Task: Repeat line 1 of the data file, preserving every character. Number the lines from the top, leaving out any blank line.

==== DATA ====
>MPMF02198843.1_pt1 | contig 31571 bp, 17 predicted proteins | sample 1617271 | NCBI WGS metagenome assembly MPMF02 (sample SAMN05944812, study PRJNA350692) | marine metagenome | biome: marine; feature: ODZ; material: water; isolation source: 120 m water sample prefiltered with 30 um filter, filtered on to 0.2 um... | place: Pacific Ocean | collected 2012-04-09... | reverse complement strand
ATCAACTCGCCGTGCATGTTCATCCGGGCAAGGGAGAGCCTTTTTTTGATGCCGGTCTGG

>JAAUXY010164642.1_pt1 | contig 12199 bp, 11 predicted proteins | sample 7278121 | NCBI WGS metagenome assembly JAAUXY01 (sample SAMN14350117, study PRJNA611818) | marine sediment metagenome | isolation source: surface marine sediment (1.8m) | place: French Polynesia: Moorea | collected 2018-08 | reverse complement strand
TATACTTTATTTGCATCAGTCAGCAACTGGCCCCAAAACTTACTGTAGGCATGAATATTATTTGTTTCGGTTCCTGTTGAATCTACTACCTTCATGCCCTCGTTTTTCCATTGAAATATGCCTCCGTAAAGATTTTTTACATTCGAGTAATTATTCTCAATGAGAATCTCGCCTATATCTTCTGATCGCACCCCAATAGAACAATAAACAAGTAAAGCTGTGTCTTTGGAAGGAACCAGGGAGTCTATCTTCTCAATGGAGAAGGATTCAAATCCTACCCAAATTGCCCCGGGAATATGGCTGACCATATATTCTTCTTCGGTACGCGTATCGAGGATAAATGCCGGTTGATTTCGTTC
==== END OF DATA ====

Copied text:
>MPMF02198843.1_pt1 | contig 31571 bp, 17 predicted proteins | sample 1617271 | NCBI WGS metagenome assembly MPMF02 (sample SAMN05944812, study PRJNA350692) | marine metagenome | biome: marine; feature: ODZ; material: water; isolation source: 120 m water sample prefiltered with 30 um filter, filtered on to 0.2 um... | place: Pacific Ocean | collected 2012-04-09... | reverse complement strand